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Where do my rights apply?

Children & Young People

The UK has signed the United Nations Convention on the Rights of the Child 1989 (UNCRC), which is an international treaty that protects the rights of children. However, the treaty is not legally binding, so children cannot take the UK Government to court if they do not protect these rights. Our Human Rights Act, on the other hand, is a UK law – so people can take the Government to court if they break it.

In our recent work with Together, we explained how the rights in the UNCRC relate to the rights in our Human Rights Act and how our Human Rights Act helps protect children.

Because the Human Rights Act applies to all our interactions with public services, children’s human rights are often particularly relevant in relation to things like education, social services and healthcare. For example, according to the Place2Be, a children’s mental health charity, 1 in 8 children and young people have a diagnosable mental health problem, and many continue to have these problems into adulthood. All services providing mental health support to young people in the UK have a legal duty under the Human Rights Act to respect, protect and fulfil the human rights of all the children and young people using their services.

It is important that children and young people are given the chance to learn about their human rights and the rights of those around them. In partnership with the Ministry of Justice, Amnesty International and the Department for Children, Schools and Family, we created a resource for Key Stage 3 Citizenship teachers in England called, “Right Here, Right Now – Teaching Citizenship through Human Rights”.

Key information

Who is this for:
Individuals and communities

Last updated
22nd November 2022

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Real life stories

The right to life may be relevant when the life of child or young person is known to be at immediate risk or if they are at risk of taking their life.

Ella Adoo-Kissi-Debrah was a nine-year-old girl who lived with her family near a busy London road. She was hospitalised nearly 30 times in three years for asthma-related issues. She died in 2013 as a direct result of air pollution. Her family argued that the Government failed to uphold Ella’s right to life by allowing dangerously high levels of pollution, and their lawyer said “I think it entirely possible in relation to those people who have been affected by air pollution that they could use the Human Rights Act to try and enforce their right to breathe clean air.”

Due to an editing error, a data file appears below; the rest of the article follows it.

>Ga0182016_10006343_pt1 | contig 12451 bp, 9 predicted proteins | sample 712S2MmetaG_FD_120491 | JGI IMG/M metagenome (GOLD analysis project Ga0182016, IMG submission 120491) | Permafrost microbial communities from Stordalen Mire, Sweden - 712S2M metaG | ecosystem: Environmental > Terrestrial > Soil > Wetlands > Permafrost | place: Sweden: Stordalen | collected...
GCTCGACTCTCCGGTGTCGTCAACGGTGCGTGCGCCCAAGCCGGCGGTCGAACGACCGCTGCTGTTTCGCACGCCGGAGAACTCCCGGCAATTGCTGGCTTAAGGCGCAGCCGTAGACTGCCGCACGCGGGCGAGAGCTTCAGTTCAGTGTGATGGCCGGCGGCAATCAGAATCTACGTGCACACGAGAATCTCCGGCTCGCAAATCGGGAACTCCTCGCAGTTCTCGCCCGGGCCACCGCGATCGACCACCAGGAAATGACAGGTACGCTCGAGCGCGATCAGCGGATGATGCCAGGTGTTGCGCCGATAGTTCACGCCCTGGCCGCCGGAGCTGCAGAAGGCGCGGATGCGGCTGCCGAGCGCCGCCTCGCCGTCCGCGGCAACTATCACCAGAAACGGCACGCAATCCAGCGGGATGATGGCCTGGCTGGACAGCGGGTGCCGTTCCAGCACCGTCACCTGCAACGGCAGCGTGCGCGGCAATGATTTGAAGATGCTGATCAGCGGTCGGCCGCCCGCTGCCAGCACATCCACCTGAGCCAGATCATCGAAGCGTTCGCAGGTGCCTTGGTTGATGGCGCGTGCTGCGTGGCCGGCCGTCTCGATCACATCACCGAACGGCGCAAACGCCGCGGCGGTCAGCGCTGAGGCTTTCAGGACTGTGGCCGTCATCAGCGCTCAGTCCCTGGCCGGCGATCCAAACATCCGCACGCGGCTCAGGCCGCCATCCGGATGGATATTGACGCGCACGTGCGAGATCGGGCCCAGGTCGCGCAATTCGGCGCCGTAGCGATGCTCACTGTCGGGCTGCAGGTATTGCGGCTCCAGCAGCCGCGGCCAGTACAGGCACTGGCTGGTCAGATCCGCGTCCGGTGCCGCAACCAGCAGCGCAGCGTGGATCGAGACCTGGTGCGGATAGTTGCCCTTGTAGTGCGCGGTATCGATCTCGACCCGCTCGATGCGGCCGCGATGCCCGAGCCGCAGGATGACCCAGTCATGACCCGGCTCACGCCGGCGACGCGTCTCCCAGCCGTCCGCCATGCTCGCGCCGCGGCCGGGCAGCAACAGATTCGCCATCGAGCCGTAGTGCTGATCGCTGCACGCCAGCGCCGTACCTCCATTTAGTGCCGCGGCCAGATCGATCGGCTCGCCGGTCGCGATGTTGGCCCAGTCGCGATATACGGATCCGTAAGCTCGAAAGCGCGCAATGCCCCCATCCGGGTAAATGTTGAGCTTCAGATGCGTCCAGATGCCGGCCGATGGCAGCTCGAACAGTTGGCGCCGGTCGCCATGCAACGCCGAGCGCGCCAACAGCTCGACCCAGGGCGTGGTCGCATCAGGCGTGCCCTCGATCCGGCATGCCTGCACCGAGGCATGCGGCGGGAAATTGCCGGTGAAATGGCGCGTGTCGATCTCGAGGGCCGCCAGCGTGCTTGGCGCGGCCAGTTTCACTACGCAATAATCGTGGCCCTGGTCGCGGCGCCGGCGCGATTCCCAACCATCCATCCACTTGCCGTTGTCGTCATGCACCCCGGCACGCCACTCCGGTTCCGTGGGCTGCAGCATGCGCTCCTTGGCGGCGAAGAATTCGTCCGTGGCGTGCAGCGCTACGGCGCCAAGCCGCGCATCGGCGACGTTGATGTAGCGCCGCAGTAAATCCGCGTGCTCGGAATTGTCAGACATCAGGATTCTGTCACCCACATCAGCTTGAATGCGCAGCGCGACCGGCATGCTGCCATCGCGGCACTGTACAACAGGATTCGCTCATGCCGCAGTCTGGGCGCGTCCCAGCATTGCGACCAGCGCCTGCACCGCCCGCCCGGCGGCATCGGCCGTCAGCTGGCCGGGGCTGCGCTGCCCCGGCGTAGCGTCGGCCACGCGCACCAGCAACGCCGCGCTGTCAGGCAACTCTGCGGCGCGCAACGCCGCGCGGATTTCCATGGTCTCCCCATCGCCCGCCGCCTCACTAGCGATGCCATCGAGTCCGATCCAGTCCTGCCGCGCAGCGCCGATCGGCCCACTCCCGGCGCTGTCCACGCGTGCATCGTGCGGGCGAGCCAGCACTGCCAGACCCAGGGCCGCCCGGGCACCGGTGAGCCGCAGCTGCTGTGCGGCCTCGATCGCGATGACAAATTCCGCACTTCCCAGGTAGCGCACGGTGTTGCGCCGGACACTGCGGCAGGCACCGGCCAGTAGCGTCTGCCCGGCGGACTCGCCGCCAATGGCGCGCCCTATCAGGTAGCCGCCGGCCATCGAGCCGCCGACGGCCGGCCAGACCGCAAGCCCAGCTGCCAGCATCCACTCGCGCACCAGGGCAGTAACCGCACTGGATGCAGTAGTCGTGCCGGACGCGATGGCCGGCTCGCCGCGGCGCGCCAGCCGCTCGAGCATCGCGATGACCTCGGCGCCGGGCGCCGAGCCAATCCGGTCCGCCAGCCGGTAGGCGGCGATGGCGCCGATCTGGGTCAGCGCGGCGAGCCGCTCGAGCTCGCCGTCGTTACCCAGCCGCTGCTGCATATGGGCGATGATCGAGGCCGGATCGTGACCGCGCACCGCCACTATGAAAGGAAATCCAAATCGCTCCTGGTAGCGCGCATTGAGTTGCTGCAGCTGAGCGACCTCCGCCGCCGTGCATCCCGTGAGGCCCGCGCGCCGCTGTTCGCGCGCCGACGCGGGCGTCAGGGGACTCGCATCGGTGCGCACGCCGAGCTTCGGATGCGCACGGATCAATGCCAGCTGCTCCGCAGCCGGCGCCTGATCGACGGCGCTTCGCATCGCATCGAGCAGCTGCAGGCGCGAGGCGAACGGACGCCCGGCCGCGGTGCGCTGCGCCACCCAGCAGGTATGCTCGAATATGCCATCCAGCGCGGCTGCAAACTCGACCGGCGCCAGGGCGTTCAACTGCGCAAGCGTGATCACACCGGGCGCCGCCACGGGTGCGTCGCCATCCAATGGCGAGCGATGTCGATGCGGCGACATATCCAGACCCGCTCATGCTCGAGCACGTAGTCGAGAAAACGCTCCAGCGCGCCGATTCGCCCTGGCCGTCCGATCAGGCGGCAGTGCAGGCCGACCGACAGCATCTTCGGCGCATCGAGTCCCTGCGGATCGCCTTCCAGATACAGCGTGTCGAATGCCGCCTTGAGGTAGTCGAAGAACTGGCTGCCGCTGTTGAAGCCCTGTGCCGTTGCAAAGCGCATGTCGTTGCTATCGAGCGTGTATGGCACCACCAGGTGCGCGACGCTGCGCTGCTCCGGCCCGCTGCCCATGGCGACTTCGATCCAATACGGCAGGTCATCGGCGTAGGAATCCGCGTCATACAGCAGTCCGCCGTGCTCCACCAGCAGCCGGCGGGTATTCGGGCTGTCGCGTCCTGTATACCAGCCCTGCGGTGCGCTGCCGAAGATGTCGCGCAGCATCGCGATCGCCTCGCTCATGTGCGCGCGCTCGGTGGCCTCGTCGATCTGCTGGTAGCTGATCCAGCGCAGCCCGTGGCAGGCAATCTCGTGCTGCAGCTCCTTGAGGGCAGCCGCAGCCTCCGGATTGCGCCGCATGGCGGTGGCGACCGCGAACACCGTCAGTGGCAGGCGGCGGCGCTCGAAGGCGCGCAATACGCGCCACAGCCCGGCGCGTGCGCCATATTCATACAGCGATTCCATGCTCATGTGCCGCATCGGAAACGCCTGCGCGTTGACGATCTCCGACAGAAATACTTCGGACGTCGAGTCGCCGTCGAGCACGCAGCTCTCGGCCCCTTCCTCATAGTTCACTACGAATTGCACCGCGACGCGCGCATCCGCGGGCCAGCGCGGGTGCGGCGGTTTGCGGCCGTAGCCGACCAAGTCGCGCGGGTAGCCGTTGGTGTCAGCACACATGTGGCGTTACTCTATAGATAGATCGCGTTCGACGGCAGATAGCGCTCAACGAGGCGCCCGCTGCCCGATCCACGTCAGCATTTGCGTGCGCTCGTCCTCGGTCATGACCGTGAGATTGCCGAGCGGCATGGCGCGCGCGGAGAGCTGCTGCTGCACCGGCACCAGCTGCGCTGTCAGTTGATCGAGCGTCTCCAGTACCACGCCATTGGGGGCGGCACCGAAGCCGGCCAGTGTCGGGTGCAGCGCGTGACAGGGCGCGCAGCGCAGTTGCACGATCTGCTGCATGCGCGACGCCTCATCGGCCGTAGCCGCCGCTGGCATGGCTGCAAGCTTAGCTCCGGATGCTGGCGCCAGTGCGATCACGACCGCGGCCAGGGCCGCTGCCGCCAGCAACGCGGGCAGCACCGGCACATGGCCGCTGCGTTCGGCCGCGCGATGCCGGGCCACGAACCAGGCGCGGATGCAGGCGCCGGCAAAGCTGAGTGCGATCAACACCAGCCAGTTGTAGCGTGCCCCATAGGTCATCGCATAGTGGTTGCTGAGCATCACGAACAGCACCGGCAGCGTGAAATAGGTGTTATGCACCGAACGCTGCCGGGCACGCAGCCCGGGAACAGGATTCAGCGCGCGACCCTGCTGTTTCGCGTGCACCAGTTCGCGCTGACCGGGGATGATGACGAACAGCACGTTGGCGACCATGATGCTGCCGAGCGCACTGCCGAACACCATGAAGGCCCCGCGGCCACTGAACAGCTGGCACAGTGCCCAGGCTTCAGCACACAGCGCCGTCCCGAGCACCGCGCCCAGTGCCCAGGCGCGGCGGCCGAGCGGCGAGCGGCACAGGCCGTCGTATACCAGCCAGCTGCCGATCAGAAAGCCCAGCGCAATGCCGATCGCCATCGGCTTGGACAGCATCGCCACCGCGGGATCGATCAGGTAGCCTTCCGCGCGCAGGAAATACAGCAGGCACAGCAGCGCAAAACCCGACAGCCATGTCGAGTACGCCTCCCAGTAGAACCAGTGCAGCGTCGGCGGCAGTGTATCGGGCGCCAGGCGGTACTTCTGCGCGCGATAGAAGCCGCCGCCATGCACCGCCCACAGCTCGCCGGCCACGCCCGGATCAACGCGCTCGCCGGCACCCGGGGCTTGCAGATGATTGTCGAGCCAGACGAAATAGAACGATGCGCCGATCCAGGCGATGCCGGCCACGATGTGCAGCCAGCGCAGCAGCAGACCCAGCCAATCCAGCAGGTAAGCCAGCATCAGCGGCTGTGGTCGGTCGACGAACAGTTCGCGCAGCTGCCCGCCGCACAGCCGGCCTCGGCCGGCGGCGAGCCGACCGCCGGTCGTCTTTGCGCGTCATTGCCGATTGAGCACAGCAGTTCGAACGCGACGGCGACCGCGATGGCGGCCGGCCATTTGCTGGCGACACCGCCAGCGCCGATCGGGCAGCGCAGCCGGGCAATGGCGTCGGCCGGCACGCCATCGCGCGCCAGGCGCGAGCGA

The right to be free from inhuman or degrading treatment may be relevant when children are subjected to serious abuse or neglect in a way that causes mental or physical harm or humiliates them.

In Z v UK, the European Court of Human Rights (ECtHR) found that social services had breached Z and her brothers’ right to be free from inhuman or degrading treatment by not acting on signs of abuse and neglect. Their case was referred to Social Services by a health visitor after five-year-old Z was reported to be stealing food. Family and neighbours had reported concerns about neglect by their mother and the school had reported bruises on the children. The police, who had been in the house after a burglary, had also reported filthy bedrooms and urine-soaked mattresses. However, the children were not removed from their mother’s care until five years later when their mother insisted that they be placed in emergency care. The ECtHR said that Social Services had a positive duty to protect the children from the treatment they had suffered and by not doing so had breached the children’s human rights.

The right to private and family life, home and correspondence may be relevant when children have limited or restricted contact with their family members.

In ABC (AP) v Principal Reporter, a child known as ABC wanted to be involved with his brother’s foster care proceedings. Although the Supreme Court did not say he should be involved in the court case, they did confirm that in order to respect the right to family life, public authorities must be aware of a child’s siblings and their interests and those siblings should be informed of the nature of legal proceedings concerning a child’s rights.

The right to be free from discrimination may be relevant when children and young people are disproportionately impacted by an action (or lack of action) by public bodies.

In 2005, a company started selling a device known as the “Mosquito” alarm designed to stop teenagers “loitering” in certain areas. This emits a buzzing sound at a frequency that can only be heard by young people. Human rights charity Liberty argued that this device interferes with the Article 8 right to private life and, because it only affects young people, this interference is discriminatory under Article 14. Following campaigns from campaign groups and youth councils, the Mosquito device was banned on all council buildings in Sheffield, Kent, Edinburgh and Dublin on safety grounds.

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